The health status of a driver is an essential factor affecting safe driving behavior. A decline in a driver’s health due to chronic or acute disease-related cognitive and psychomotor impairments, drowsiness, distraction, and drunkenness, is a potential cause for a significant number of crashes worldwide.
According to a report published by the National Highway Traffic Safety Administration based on the National Motor Vehicle Crash Causation Survey (NMVCCS), out of over 2 million crashes, nearly 145,000 crashes attributed to a driver “non-performance error,” which could be drowsiness or an acute medical condition.
The report found that the drivers who had crashes precipitated by medical emergencies were more likely to be more severely injured, compared to crashes without a medical emergency. Some diseases like type II diabetes, cardiovascular disease, mild cognitive impairment (MCI), Alzheimer’s disease, and obstructive sleep apnea (OSA) have the highest relative risk.
Studies found that the risk for crash among drivers with diabetes is 19% greater than the risk among drivers without diabetes. Experts now have a new estimation of sleep-related crash rates as 41.6% of total crashes and 36.1% of fatal crashes. There is, however, no clear-cut estimation of crash rate related to drowsiness or micro-sleep episodes.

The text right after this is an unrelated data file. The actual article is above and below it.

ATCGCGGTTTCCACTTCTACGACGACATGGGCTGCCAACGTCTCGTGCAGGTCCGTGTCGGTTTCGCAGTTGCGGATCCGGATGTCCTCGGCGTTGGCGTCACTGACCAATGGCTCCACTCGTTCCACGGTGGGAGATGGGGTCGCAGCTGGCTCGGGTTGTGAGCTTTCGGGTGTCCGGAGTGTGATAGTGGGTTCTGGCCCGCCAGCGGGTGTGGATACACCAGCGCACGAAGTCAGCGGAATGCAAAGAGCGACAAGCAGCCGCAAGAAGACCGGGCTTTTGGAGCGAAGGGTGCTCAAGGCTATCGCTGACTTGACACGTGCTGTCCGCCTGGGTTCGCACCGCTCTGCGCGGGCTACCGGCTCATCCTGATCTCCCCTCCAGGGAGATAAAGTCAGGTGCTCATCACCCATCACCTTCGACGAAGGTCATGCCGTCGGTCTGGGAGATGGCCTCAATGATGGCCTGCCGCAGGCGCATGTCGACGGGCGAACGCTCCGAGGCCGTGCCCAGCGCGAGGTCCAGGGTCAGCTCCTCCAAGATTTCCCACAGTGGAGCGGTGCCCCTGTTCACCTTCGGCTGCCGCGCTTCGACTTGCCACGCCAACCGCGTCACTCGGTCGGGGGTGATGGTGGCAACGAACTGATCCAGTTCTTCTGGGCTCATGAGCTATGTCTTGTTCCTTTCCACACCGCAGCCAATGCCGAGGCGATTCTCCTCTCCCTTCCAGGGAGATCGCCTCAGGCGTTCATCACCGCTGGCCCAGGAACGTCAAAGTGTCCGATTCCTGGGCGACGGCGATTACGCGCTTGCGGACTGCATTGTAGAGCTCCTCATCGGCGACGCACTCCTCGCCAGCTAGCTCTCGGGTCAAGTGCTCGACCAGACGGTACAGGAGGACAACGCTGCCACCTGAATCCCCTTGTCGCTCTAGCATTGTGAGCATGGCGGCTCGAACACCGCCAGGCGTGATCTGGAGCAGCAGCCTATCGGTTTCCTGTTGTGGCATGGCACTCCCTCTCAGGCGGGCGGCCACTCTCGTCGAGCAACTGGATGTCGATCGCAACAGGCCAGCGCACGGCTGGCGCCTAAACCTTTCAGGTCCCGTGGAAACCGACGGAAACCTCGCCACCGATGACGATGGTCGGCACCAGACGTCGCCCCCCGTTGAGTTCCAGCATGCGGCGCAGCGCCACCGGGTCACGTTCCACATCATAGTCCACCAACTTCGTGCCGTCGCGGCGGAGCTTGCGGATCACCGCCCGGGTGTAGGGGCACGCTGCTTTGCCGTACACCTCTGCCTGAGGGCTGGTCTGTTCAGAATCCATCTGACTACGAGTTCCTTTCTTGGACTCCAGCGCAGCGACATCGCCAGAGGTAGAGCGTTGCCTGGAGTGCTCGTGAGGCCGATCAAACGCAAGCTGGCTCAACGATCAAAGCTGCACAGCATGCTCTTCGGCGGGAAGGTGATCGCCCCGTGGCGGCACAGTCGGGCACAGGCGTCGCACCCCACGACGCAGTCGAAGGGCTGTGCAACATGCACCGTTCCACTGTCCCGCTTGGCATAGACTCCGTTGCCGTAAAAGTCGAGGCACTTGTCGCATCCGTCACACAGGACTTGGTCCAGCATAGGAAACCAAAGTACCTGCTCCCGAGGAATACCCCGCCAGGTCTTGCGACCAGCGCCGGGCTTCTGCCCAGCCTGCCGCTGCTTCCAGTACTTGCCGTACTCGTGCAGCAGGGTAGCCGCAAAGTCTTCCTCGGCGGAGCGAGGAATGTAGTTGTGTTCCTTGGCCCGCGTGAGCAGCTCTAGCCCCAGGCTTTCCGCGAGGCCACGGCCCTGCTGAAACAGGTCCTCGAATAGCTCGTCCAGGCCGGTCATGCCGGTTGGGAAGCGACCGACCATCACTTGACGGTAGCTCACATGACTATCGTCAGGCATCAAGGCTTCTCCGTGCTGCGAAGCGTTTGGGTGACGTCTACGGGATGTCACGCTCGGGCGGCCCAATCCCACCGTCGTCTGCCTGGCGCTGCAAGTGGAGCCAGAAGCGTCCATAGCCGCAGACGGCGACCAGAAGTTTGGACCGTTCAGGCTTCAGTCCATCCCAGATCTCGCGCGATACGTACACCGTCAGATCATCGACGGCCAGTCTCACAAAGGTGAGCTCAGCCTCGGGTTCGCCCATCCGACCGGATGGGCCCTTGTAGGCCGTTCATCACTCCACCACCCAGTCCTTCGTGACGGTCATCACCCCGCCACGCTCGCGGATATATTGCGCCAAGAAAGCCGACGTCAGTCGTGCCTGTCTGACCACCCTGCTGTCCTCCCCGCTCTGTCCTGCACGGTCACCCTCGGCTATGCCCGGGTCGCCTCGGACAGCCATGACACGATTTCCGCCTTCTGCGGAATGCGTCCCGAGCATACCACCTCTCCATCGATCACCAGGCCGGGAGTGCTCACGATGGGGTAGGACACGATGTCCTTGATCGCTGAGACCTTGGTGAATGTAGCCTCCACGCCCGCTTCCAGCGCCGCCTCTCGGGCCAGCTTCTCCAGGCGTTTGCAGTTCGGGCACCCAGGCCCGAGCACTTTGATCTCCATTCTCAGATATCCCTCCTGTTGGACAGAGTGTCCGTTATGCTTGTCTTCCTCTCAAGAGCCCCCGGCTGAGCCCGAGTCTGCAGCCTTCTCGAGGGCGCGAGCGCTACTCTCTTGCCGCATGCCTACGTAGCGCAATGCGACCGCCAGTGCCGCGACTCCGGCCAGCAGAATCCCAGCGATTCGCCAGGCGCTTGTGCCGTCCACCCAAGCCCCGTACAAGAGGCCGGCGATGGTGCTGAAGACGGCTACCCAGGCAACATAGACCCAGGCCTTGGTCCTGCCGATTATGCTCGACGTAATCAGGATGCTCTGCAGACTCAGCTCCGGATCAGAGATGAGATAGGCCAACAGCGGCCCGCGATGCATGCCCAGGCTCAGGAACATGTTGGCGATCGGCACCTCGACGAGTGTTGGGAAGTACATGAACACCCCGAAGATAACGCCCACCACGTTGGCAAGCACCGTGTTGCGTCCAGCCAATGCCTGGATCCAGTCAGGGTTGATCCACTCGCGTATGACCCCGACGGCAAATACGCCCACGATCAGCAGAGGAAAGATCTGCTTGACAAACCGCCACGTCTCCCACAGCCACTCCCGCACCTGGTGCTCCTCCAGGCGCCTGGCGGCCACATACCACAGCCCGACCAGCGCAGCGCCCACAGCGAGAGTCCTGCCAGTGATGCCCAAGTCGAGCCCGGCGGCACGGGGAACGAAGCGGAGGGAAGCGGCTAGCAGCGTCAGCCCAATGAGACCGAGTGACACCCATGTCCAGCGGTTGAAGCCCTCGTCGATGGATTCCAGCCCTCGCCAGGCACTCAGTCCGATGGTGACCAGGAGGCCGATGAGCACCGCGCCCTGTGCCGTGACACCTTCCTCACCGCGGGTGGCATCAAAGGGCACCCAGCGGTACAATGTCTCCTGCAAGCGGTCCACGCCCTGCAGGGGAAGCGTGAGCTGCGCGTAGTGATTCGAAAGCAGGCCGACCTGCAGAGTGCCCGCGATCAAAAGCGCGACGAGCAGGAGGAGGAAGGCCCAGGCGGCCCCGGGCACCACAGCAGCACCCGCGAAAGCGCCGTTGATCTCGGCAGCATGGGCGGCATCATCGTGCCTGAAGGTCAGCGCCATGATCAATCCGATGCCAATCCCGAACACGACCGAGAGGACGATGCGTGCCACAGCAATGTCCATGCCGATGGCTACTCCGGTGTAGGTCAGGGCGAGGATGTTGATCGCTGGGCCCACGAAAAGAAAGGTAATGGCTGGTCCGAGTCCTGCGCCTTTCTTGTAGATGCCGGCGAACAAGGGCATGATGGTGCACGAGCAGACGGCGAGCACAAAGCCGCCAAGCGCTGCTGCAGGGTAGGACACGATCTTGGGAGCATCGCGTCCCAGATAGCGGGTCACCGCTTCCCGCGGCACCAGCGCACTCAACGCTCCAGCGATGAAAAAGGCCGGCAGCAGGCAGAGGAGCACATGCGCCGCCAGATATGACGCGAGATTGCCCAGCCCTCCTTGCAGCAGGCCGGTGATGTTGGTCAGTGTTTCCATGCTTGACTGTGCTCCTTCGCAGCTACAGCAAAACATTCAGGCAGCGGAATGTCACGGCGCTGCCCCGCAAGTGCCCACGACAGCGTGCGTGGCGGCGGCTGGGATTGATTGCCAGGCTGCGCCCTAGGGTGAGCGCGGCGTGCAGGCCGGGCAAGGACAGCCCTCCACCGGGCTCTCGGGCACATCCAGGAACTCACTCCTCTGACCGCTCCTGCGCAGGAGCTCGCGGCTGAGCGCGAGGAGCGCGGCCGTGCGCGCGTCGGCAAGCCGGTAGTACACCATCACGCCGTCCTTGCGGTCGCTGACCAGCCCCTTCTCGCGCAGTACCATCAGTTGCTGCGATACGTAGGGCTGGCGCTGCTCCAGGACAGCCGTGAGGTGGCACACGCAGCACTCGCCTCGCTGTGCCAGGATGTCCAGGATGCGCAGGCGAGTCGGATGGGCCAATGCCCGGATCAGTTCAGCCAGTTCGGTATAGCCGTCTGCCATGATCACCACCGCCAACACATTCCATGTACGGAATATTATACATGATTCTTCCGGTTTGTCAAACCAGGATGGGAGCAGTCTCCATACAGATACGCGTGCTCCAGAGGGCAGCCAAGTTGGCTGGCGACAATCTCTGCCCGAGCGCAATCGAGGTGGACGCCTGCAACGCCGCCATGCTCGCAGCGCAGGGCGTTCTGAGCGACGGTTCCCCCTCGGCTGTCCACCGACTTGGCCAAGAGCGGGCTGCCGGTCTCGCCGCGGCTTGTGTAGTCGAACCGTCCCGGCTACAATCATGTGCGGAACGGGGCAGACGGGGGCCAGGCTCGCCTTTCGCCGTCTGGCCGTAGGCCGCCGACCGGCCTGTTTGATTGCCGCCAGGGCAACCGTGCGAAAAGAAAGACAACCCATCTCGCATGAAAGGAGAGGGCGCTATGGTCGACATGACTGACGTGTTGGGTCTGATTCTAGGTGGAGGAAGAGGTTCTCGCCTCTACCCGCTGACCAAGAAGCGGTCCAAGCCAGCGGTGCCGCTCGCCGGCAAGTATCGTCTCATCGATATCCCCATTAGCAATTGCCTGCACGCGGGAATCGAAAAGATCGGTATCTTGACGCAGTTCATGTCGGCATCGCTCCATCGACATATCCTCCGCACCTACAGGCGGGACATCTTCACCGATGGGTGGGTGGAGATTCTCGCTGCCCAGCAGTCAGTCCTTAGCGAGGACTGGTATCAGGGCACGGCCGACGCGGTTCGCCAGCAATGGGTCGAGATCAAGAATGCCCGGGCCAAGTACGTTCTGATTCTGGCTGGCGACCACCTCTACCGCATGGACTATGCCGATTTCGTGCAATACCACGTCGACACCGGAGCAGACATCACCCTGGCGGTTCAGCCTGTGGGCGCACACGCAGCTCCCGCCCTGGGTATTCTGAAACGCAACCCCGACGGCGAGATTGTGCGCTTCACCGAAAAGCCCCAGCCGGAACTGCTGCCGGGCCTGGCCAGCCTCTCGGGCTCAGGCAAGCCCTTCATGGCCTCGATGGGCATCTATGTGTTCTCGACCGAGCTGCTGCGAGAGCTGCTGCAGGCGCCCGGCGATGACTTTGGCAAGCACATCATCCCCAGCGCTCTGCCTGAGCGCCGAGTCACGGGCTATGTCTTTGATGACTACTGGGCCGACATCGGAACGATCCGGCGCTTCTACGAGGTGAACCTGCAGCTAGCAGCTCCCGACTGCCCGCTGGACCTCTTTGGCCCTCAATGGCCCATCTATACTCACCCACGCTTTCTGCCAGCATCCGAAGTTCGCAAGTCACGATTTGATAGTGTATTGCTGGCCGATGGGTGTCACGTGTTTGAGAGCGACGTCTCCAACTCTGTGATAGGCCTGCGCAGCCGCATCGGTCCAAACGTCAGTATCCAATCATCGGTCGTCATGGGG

Luckily, advances in vehicle electronics have made it possible for drivers and passengers to customize their driving experience in many ways. Modern vehicles are embedded with an array of sensors and devices that enable the general public to have more real-time access to personal health status, identify high-risk circumstances, and ring alerts early enough to avoid any fatal incidents.
These sensors can detect and report medical information such as body temperature, heart, respiration and perspiration rates, blood glucose and oxygenation levels, and other physiological functions, to increase driving comfort and safety.
For example, a vehicle that senses that the driver has an elevated body temperature and has increased his/her respiration rate significantly may automatically open windows or increase interior ventilation to improve comfort. Some vehicles could also forward the driver’s vital health information to first responders and other health professionals even before they reach the crash scene.
Thanks to current technologies for monitoring and methods for biometric identification, new sensors, and devices in vehicles can detect the critical state of drivers and mitigate the risk of the crash to a great extent.
Biometric technologies for driver monitoring
1. Occupant Identification
Occupant Identification is a passive, non-invasive method used by manufacturers to identify the driver and perhaps passengers in a vehicle. Establishing the occupancy is useful in a host of applications, allowing the vehicle to create a baseline of the occupant’s safety measures, health status, and driving behaviors. Some monitoring systems use driver’s identity, especially of teenagers enrolled in licensing programs, to put restrictions on vehicle’s abilities or monitor highly complex driving tasks more closely.